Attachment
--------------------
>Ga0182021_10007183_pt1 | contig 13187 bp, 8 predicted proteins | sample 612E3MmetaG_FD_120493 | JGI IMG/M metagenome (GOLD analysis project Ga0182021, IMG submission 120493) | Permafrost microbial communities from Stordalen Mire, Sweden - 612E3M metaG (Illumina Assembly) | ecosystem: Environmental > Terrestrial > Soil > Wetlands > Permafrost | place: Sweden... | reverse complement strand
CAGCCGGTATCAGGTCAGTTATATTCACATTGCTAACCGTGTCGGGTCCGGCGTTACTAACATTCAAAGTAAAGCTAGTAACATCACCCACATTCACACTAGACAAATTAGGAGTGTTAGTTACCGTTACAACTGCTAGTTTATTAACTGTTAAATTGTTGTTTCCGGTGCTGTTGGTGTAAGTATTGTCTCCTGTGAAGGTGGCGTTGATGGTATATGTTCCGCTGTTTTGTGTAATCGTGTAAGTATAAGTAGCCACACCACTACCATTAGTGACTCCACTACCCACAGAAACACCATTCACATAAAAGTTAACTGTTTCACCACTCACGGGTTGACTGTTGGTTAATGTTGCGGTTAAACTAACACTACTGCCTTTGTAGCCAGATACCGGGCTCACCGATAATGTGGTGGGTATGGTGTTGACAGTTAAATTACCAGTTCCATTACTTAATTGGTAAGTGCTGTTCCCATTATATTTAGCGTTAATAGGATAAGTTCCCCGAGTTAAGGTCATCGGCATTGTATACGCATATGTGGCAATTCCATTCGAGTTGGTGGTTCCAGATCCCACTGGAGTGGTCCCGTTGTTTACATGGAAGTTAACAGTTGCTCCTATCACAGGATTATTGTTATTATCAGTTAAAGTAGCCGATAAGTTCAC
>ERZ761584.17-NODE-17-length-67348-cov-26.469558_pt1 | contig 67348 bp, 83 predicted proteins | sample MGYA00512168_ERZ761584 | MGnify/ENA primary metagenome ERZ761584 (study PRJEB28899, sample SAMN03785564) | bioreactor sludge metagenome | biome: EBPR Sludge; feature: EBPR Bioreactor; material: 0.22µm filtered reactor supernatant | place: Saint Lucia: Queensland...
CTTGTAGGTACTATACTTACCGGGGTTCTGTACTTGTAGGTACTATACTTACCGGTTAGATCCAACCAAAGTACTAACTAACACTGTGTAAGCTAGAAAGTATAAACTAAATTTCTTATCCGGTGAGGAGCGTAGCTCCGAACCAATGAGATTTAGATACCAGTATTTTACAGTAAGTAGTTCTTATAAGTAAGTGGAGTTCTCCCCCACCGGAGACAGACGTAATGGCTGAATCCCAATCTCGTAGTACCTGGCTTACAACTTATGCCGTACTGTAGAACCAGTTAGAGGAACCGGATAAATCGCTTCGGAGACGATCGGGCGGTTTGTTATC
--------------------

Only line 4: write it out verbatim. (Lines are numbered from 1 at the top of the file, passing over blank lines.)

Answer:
CTTGTAGGTACTATACTTACCGGGGTTCTGTACTTGTAGGTACTATACTTACCGGTTAGATCCAACCAAAGTACTAACTAACACTGTGTAAGCTAGAAAGTATAAACTAAATTTCTTATCCGGTGAGGAGCGTAGCTCCGAACCAATGAGATTTAGATACCAGTATTTTACAGTAAGTAGTTCTTATAAGTAAGTGGAGTTCTCCCCCACCGGAGACAGACGTAATGGCTGAATCCCAATCTCGTAGTACCTGGCTTACAACTTATGCCGTACTGTAGAACCAGTTAGAGGAACCGGATAAATCGCTTCGGAGACGATCGGGCGGTTTGTTATC